S.M.A.R.T. (Self-Monitoring Analysis and Reporting Technology) is a diagnostic method originally developed by IBM that at that time referred to as "Predictive Failure Analysis". This technology was developed for IBM mainframe drives to give advanced warning of drive failures. Based on this diagnostic, Compaq announced IntelliSafeTM, which was submitted to the ATA/IDE standards committees and the resulting standard was named S.M.A.R.T.
S.M.A.R.T. analyzes many of the mechanical attributes; over time, some failures can be predicted by detecting if the hard disk drive is moving out of tolerance. While the S.M.A.R.T. technology can detect upcoming issues, not all hard drive failures are predictable.
Some of the Major Hard Disk Drive manufacturers now including the S.M.A.R.T Technology in their hard disk drives are IBM, Western Digital, Maxtor, Quantum, Seagate and Fujitsu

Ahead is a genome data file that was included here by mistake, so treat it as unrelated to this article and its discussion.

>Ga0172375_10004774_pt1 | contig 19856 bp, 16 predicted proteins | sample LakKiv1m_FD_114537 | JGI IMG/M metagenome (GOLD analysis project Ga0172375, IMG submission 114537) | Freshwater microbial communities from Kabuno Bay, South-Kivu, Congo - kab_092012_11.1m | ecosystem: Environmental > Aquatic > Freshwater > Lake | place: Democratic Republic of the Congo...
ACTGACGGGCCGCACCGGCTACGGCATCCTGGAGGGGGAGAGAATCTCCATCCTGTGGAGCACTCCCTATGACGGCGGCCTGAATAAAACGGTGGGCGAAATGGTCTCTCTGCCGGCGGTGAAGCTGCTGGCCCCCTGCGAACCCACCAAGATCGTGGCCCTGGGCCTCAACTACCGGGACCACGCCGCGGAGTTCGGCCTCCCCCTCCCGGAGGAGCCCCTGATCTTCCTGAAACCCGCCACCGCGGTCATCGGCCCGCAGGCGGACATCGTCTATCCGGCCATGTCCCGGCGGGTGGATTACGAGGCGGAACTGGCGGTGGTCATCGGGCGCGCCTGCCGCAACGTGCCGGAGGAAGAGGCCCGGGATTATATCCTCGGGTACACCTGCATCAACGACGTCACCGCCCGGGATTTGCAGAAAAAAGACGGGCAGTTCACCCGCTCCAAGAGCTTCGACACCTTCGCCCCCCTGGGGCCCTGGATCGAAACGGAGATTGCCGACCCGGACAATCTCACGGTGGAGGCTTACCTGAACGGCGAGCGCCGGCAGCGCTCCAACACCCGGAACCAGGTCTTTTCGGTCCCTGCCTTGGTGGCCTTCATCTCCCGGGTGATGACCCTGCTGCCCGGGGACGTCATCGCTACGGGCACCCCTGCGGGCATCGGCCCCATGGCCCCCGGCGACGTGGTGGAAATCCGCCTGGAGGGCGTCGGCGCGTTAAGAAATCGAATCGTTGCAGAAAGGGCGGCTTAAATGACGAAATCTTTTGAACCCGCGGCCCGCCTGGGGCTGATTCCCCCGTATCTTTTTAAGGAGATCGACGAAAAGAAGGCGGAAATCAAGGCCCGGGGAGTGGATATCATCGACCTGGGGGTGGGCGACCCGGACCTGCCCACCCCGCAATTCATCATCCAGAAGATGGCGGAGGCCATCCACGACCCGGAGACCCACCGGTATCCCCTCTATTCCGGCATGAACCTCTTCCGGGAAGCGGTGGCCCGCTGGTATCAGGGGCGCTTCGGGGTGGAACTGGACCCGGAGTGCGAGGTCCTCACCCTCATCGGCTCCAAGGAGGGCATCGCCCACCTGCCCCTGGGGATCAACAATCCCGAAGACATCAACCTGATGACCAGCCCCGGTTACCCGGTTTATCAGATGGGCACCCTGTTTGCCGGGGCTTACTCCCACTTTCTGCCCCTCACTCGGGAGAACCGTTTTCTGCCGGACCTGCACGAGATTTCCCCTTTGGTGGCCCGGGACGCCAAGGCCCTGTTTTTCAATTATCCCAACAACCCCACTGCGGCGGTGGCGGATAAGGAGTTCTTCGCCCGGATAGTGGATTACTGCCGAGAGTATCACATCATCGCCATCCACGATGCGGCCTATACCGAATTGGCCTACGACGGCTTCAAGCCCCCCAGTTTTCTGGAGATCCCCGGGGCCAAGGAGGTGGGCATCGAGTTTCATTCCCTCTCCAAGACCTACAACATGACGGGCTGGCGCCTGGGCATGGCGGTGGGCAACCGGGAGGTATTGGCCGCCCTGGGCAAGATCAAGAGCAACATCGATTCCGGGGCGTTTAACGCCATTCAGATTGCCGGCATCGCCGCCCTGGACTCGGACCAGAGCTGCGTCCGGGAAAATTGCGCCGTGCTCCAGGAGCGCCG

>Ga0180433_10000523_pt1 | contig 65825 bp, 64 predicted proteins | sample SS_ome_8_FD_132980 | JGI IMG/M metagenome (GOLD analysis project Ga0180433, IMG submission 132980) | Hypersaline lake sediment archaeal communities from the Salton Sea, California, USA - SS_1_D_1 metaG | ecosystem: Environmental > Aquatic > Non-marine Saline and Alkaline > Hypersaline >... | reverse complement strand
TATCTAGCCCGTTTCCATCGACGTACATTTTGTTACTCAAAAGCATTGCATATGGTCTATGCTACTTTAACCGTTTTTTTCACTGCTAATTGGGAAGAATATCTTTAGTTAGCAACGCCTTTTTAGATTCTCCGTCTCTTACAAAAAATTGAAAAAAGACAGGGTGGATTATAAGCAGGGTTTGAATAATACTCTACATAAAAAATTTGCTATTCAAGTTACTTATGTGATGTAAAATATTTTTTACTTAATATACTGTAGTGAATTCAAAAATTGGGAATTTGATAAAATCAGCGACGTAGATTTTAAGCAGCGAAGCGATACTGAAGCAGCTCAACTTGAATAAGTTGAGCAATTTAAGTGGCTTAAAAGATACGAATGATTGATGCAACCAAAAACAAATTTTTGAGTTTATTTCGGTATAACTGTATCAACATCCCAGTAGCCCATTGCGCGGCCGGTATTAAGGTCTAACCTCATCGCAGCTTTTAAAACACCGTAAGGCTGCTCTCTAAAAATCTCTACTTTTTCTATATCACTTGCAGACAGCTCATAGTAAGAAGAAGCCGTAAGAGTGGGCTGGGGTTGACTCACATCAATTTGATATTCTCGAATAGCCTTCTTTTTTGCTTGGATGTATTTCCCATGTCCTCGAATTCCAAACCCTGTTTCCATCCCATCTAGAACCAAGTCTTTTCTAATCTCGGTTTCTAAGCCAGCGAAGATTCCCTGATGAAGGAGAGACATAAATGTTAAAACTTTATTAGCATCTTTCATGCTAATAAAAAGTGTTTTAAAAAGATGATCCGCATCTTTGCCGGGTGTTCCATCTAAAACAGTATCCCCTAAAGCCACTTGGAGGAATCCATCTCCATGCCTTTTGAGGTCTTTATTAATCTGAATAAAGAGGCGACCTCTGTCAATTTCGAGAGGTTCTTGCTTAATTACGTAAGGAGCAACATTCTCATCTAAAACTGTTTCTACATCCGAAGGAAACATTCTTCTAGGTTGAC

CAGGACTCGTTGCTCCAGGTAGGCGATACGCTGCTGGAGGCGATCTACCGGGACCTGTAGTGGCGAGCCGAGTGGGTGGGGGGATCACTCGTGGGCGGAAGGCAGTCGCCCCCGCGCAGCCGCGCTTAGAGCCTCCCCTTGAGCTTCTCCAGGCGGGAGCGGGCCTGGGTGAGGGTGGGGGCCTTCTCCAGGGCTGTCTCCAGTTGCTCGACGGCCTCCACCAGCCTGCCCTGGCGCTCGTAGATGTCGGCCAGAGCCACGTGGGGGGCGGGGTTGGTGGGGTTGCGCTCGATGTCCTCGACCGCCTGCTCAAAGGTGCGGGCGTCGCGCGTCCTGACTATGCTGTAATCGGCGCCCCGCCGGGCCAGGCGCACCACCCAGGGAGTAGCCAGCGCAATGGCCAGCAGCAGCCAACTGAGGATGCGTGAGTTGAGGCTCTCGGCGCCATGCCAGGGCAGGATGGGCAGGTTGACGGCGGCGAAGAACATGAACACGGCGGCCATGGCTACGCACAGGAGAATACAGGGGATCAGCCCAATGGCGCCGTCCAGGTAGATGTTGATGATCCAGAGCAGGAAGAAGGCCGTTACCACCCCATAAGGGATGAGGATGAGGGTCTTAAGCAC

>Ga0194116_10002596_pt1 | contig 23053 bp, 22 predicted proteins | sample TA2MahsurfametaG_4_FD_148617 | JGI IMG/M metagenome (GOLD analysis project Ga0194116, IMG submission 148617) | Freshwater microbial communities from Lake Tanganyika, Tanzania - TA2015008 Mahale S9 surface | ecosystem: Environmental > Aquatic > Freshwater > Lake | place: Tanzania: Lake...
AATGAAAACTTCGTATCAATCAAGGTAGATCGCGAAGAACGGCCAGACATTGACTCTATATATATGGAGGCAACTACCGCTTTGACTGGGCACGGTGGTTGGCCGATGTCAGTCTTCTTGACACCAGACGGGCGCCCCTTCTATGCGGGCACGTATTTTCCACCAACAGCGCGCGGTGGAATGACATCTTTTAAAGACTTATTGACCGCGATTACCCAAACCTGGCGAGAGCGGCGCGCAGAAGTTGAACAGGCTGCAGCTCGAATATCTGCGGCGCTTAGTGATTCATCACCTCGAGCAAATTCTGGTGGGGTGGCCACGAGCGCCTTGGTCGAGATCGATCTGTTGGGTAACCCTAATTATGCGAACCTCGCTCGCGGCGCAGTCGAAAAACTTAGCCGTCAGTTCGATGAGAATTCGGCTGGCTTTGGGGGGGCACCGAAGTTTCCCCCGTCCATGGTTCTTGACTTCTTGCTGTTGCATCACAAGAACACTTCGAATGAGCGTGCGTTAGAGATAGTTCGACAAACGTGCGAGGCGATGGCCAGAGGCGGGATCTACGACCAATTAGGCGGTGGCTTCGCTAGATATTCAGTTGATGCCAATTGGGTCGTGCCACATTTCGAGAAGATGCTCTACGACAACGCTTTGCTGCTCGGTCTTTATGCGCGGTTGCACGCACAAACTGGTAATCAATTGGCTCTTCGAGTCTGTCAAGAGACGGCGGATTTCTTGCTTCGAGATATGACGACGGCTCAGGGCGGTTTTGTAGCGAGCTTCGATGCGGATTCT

Not all hard drive failures are predictable, but by analyzing many of the mechanical attributes over time, some failures are predictable and this is what S.M.A.R.T. does. S.M.A.R.T. measures many attributes of the user's drive over time and decides if they are moving out of tolerance.
Also see our S.M.A.R.T dictionary definition for additional information and related links to this term.
Hard disk drive is bad or is going to fail soon.
Backup your information and contact the manufacturer of the computer or hard disk drive for replacement or additional help. In some very rare cases the S.M.A.R.T. implementation on your computer may have issues of its own and may need to be patched before replacing the hard drive.